Cognitive health, also referred to as brain health is dependent upon a great many factors, several of which include genetics, the environment, diet, and physical lifestyle. Some of those factors are uncontrollable. Here is a look at how two of the factors within your control – diet and physical lifestyle – may be approached with the aim of improving brain function and memory.
Note: The following content is for informational purposes and should not be mistaken for medical advice. Please consult a physician, medical professional or specialist for all health matters. Resources used are linked within the post.
What is cognition?
Cognition is the process of acquiring knowledge and understanding through thought, experience, and the senses. Cognitive abilities include skills such as vocabulary, conceptual reasoning, and memory. Some cognitive abilities naturally decline with age, while others are pretty resilient unless affected by a disease or disorder that directly effects the brain. Many studies have been done on cognitive aging. Several of those studies have found that there are some actions that can be done to help mitigate some of the age-associated decline of cognitive health.
Diet & Fitness Tips for Brain Health
When it comes to diets, there are various options for helping to achieve better brain health. In choosing one, it is smart to speak to a health professional to see what would work best for you.
Three popular diets touted for their effects on cognitive improvement:
- A great diet for the brain is a Mediterranean Diet which, in general, includes fish, fruits, vegetables, whole grains, beans, nuts and olive oil, according to WebMD. The Mediterranean Diet is beneficial for heart and brain health , red meat should be limited and herbs should flavor food rather than salt, per the Alzheimer’s Association.
- Another diet that may be beneficial for the brain is the Dietary Approaches to Stop Hypertension Diet, typically referred to as the DASH Diet. It focuses on vegetables, fruits and low-fat or fat-free dairy products. It also includes whole grains, fish, poultry, beans, seeds, nuts and vegetable oils. It encourages a limit on sodium, sweets and red meat.
- The Mediterranean-DASH Intervention for Neurodegenerative Delay Diet, known widely as the MIND Diet, combines both Mediterranean and DASH parameters for eating, and is a diet that aims to promote a healthy mind. It was developed by a nutritional epidemiologist and her colleagues at Rush University Medical Center in Chicago and was introduced in 2015 in the journal Alzheimer’s and Dementia, according to the Virginia Academy of Nutrition and Dietetics. To learn about its specifics, Live Science features a fantastic breakdown of it.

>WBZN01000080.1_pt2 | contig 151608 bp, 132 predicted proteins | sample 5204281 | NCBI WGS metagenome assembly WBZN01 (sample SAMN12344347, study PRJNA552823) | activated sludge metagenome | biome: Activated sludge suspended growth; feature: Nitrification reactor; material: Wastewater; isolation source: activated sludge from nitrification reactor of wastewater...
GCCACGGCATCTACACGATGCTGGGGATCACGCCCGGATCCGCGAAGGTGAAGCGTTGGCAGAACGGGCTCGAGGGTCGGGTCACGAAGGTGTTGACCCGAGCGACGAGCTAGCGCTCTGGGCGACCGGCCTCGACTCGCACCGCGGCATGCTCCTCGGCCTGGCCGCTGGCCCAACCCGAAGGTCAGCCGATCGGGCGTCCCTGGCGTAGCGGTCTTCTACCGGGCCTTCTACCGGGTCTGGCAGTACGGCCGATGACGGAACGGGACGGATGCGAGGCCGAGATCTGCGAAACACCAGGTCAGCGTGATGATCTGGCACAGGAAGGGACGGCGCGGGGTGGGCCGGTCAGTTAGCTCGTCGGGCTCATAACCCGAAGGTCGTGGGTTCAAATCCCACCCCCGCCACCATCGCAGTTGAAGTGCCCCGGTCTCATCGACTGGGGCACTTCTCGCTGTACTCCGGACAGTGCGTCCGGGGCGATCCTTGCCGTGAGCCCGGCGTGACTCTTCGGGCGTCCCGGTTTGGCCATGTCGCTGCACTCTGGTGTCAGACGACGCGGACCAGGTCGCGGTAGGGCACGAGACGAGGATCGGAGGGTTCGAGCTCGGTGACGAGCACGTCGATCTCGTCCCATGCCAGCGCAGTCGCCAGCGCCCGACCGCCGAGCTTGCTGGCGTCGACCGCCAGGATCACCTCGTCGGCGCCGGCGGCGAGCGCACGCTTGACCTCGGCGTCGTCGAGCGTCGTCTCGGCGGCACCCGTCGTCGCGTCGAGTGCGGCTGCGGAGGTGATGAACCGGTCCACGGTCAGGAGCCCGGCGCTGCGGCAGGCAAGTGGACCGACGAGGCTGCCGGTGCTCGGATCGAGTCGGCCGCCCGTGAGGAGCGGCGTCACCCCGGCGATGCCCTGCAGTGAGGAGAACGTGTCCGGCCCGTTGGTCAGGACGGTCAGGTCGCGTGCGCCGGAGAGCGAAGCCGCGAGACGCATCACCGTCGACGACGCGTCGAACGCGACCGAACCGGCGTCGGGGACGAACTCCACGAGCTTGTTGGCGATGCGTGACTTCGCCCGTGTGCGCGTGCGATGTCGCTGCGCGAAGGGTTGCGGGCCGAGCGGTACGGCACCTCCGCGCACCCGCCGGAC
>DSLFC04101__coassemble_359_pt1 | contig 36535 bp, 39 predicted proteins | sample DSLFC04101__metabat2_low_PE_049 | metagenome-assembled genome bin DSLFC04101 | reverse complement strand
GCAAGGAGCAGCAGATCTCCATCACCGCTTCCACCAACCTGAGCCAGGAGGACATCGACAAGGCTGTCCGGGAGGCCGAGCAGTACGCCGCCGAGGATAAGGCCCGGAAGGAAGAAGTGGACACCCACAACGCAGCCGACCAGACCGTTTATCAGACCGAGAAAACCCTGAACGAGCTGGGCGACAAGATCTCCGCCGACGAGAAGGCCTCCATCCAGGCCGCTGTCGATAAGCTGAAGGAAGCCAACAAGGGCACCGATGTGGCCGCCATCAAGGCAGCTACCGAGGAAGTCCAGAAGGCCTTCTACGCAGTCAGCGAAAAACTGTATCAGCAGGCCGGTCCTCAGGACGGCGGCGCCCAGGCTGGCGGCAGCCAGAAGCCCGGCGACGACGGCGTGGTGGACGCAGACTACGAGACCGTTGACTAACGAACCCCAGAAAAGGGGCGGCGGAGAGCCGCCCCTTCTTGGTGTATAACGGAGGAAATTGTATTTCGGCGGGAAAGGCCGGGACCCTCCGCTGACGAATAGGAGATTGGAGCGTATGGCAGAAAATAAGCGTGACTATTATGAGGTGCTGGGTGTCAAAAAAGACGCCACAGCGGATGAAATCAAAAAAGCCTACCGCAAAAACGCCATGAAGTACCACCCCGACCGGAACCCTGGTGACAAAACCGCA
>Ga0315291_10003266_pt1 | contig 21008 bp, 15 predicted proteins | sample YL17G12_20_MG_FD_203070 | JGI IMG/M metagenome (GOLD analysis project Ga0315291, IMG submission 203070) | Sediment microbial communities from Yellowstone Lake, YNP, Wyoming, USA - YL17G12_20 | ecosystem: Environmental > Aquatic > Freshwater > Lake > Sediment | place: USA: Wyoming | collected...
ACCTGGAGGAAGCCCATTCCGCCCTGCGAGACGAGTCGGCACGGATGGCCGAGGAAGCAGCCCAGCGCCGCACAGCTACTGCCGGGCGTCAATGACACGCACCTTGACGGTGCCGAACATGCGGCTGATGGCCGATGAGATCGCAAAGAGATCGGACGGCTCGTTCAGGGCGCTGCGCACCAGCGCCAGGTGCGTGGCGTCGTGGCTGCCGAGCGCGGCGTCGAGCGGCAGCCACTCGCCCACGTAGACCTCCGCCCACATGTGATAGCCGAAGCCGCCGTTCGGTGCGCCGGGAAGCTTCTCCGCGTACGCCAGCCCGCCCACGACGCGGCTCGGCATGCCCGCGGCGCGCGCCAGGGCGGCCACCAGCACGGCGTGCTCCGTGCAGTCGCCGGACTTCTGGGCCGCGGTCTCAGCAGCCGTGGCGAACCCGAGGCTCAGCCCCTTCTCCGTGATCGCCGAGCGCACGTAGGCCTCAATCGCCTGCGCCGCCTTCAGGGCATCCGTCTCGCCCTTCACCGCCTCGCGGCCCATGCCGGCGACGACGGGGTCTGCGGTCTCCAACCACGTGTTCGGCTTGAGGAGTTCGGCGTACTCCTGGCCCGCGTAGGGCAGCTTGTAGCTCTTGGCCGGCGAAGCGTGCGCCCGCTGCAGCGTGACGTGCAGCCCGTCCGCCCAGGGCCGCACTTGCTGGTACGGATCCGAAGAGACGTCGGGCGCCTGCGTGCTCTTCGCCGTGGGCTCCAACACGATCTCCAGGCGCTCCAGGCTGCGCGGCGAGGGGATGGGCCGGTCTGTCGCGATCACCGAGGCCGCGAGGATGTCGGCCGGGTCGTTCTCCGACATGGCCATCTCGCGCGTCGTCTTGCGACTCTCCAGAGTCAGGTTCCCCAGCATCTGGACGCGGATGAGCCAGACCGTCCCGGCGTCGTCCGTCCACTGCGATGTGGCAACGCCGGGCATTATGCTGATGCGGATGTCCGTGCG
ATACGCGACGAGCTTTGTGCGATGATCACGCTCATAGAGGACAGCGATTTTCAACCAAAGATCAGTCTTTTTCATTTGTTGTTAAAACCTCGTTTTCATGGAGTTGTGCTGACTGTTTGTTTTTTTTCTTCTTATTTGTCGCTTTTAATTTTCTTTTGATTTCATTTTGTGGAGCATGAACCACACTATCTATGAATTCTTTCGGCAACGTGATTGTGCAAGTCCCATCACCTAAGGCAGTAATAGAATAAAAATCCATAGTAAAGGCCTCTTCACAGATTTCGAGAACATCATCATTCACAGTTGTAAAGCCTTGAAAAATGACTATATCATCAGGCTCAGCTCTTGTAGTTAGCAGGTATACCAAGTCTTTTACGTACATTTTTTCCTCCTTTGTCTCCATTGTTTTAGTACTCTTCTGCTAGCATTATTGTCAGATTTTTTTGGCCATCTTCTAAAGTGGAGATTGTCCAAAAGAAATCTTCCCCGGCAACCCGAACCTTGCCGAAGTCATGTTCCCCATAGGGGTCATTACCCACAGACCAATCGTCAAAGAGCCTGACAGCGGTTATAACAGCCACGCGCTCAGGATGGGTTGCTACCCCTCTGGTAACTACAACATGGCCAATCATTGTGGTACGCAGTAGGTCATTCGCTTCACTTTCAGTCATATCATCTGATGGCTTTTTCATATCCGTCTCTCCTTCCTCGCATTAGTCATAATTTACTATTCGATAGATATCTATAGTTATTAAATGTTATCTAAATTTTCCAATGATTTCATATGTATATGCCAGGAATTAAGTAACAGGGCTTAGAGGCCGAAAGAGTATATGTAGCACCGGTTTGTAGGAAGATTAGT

Specific food recommendations with the brain in mind:
Veggies. For the brain, vegetables that may be helpful for memory include cruciferous ones like broccoli, cabbage and dark, leafy greens, according to eatright.com. Consuming an adequate amount of vegetables is also helpful.
Berries. Consuming blueberries and strawberries is helpful for memory function and slowing cognitive decline.
Omega-3 Fatty Acids. Also recommended by earight.com are omega-3 fatty acids, especially docosahexaenoic acid (DHA). Foods that provide omega-3 fatty acids include salmon, Bluefin tuna, sardines and herring.
Fish. Think of fish as brain food. Independent of the Omega-3 Fatty Acids non-fried fish has been found to be positively associated with gray matter volumes in areas of the brain that control memory and, you guessed it… cognition!
Taking on regular physical exercise may be beneficial in helping to lower the risk of Alzheimer’s and vascular dementia, according to the Alzheimer’s Association. Exercise may increase blood and oxygen flow in the brain, directly benefiting brain cells. Also, per the Alzheimer’s Association, “Several studies have found an association between physical activity and reduced risk of cognitive decline.”
WebMD recommends people take a 30-minute walk daily, as exercise can help to prevent things that can lead to memory loss, such as diabetes, high blood pressure, high cholesterol, obesity and stroke.
Did you know? As people get into better shape, their brains grow.
Neuroscientist and science writer at The Guardian, Ben Martynoga, suggested various forms of aerobic exercise that can help with slowing cognitive decline. Our hippocampus—the area of the brain associated with learning and memory— shrinks in late adulthood. However, regular physical activity training can increase the size of the hippocampus. Besides the benefits to the hippocampus, exercise in different forms can improve concentration, decrease cognitive decline, enhance creativity, and mitigate mental health issues such as depression and anxiety. He suggested walking regularly, exercising to improve balance and coordination, weightlifting and dancing.
Help others boost their cognitive abilities by sharing these tips with friends and family! Share the infographic below on your favorite social media site.
- Berries Boost Brain Function— Webmd.com
- Regular Fish Consumption and Age-Related Brain Gray Matter Loss — American Journal of Preventative Medicine
- Brain Food: 6 Snacks that Are Good for the Mind—The Telegraph
- A Healthy Dietary Pattern at Midlife is Associated with Subsequent Cognitive Performance— The Journal of Nutrition
- How Physical Exercise Makes Your Brain Work Better —The Guardian
- Exercise training increases size of hippocampus and improves memory — Proceedings of the National Academy of Sciences of the United States of America